My friend arrived into Lilongwe yesterday accompanied by his son. They both receive me at the Airport, and we head north towards Mzuzu on the M1 road. The Airport is located north of the city so this is the most sensible thing to do to avoid affecting our itinerary. Accompanying us on this journey to Mzuzu is is Gaffar Bhai and Ikram Bhai along with Shaykh Bilal Ismail and his colleague. Gaffar Bhai and Ikram Bhai are part of the MEMON (Muslim Education Movement of Northern Malawi) charity, that operate various charitable projects in the northern region including a Darul Uloom in Mzuzu and 33 Maktabs.

We stop on the way in two different locations and meet with some scholars. One of these is a Masjid in Galileya where we meet with Imam Khalid Jafar.


We arrive into Mzuzu at 1.30pm and check in to our hotel, the Grand Palace Hotel. The distance between Lilongwe Airport and Mzuzu is 335km and the direct journey takes four hours.

Mzuzu is the capital of Malawi’s northern region and is the third largest city by population. Its population exceeds 220,000 people whilst some 1.7 million people live around the outskirts of the city. The city lies in a gap in the Viphya Mountains, and the agricultural region surrounding the city specialises in tea, rubber and coffee cultivation. The Viphya Plantation south of the city is the largest man-made forest in Africa.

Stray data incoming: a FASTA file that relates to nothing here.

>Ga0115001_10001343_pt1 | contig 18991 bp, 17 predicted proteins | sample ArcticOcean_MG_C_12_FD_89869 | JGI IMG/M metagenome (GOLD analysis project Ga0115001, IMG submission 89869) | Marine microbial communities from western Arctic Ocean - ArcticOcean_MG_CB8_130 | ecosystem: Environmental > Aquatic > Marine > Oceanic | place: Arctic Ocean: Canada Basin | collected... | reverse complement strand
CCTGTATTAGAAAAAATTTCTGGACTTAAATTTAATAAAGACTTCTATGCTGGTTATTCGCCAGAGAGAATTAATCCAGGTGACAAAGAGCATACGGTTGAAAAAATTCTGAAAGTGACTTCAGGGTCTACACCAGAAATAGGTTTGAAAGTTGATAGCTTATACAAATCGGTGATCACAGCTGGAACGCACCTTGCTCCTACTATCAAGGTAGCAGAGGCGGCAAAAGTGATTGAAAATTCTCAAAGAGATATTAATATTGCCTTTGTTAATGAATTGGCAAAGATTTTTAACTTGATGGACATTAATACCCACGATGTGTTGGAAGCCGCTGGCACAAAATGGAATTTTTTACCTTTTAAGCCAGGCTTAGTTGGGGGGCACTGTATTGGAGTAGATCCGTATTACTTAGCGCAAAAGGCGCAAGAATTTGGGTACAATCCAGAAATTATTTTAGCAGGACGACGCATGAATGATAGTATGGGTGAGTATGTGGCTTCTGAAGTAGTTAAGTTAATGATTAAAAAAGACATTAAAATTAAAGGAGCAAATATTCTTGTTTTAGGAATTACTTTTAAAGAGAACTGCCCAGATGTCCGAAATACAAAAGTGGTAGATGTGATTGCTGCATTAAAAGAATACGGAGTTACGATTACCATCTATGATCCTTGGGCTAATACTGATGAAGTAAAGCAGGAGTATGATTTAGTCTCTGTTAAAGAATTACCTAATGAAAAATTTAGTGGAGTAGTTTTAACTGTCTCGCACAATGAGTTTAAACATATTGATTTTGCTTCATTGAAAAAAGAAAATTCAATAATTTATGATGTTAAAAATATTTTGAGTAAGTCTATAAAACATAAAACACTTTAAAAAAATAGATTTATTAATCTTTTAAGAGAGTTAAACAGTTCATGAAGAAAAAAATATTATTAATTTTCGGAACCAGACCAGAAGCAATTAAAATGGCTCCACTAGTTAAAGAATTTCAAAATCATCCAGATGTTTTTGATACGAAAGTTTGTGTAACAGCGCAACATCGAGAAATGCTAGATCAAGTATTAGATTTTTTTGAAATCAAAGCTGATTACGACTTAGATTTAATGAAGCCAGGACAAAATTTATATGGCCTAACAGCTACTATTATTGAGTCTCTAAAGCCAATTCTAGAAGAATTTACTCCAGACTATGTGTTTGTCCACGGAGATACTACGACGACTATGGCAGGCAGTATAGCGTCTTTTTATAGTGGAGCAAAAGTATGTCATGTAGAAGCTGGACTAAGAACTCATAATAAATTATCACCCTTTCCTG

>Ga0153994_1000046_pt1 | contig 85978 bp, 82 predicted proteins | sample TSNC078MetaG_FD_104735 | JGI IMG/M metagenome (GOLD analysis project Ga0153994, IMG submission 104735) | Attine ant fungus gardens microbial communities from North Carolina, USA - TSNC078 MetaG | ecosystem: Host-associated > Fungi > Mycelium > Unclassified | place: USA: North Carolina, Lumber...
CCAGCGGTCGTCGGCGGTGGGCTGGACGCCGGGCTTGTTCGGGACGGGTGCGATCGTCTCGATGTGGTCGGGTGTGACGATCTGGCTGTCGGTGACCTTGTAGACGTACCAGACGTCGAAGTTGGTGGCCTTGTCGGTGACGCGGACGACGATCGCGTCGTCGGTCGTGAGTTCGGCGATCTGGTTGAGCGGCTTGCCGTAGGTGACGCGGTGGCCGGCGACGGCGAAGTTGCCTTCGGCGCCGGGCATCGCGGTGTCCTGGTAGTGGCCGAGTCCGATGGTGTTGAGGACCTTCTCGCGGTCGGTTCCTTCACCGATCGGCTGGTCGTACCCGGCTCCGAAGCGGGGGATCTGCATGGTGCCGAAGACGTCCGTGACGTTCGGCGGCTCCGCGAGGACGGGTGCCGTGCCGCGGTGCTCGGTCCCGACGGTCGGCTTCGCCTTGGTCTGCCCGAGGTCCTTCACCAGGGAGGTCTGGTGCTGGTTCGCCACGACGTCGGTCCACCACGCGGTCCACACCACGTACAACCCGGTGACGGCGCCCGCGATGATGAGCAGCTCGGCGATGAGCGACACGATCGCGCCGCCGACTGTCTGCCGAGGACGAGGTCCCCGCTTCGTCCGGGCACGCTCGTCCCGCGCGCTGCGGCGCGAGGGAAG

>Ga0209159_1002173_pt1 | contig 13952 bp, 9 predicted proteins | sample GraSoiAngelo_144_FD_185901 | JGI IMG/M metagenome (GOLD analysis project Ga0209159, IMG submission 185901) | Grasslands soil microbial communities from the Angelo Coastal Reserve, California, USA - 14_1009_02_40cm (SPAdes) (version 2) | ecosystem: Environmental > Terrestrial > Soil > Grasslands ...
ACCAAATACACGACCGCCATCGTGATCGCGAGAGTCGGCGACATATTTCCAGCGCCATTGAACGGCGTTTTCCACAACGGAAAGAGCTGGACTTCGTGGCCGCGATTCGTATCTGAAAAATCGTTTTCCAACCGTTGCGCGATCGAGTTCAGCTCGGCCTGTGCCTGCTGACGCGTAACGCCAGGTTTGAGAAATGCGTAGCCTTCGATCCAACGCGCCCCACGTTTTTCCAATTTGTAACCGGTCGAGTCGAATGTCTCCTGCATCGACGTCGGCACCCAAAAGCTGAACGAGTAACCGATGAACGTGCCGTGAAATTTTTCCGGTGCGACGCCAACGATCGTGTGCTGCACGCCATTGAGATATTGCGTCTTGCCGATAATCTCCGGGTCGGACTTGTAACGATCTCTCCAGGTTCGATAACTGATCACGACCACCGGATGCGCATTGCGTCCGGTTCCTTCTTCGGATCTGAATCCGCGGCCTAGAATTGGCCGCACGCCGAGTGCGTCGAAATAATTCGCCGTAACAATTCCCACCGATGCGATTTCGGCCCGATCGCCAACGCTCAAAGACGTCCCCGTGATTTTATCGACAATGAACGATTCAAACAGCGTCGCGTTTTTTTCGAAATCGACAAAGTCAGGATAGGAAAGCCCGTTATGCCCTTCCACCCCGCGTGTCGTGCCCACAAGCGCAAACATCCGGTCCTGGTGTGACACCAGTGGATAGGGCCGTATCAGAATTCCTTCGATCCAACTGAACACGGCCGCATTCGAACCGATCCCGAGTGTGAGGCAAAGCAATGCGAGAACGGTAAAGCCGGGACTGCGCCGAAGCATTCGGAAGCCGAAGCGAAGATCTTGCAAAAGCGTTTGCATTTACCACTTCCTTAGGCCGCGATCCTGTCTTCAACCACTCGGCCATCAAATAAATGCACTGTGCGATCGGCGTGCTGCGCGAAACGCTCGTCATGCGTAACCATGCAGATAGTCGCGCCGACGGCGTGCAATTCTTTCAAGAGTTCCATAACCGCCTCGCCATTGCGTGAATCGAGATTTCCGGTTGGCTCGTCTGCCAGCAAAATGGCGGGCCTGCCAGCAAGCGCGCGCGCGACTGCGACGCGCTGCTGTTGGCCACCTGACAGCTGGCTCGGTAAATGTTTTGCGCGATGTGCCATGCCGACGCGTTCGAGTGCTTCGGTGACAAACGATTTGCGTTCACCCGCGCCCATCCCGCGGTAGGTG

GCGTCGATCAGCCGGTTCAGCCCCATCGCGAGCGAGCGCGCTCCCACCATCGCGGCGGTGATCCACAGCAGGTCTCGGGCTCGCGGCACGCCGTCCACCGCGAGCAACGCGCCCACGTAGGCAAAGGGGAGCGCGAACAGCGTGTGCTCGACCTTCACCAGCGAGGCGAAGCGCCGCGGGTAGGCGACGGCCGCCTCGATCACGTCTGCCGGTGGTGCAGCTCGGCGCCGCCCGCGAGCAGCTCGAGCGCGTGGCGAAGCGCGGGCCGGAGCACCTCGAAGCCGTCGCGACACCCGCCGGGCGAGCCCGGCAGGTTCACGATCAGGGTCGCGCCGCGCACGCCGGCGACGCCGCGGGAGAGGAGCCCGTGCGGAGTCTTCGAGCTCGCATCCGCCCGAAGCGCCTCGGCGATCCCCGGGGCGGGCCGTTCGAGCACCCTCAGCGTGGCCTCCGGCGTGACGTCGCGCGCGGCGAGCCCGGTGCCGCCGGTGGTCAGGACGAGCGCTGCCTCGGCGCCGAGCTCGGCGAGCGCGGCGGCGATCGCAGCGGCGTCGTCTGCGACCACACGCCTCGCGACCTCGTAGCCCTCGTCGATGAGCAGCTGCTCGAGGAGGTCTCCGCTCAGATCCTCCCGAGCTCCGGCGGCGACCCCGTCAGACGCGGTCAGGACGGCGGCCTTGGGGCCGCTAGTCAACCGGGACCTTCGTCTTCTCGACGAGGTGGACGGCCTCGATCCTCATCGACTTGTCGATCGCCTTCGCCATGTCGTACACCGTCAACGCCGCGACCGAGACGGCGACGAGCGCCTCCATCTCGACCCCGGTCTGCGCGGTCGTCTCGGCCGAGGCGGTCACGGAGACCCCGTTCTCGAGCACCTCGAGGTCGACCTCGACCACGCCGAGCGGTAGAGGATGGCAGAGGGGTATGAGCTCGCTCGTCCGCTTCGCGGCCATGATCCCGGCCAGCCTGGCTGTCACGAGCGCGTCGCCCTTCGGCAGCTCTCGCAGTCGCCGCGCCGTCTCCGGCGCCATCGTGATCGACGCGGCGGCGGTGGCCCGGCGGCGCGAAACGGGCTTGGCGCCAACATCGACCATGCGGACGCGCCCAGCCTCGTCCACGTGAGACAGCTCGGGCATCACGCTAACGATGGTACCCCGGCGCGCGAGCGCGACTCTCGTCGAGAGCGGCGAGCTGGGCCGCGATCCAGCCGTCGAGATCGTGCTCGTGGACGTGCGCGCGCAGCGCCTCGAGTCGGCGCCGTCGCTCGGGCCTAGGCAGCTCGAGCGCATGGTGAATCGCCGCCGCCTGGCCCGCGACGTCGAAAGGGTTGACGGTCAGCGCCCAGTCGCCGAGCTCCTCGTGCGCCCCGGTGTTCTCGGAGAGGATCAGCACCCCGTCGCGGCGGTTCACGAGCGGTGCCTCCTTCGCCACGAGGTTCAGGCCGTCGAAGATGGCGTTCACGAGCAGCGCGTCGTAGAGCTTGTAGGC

Our primary purpose of visiting Mzuzu is to understand the needs of the Muslims here and the work of Muslim organisations. This is because compared to the central and southern regions, the northern region is neglected and in need of a lot of work.

We eat lunch at the residence of Ibrahim Bharuchi at 2pm. The people of Malawi are extremely hospitable.

Darul Uloom Mzuzu

At 3.30pm, we arrive at the Darul Uloom Mzuzu which is managed by MEMON (Muslim Education Movement of Northern Malawi).

There are currently 71 students although the institute has the capacity to serve more students. Currently, the education includes a Ḥifẓ class along with the first three years of the ʿĀlim class. The institute was established 15 years ago and is situated in a prime location of the city. Mawlānā Anwar Ṣāḥib of Pakistan is stationed here and is responsible for the day to day running. My dear friend, Mawlānā Arif Ṣāḥib of Lilongwe has also been providing support since a year.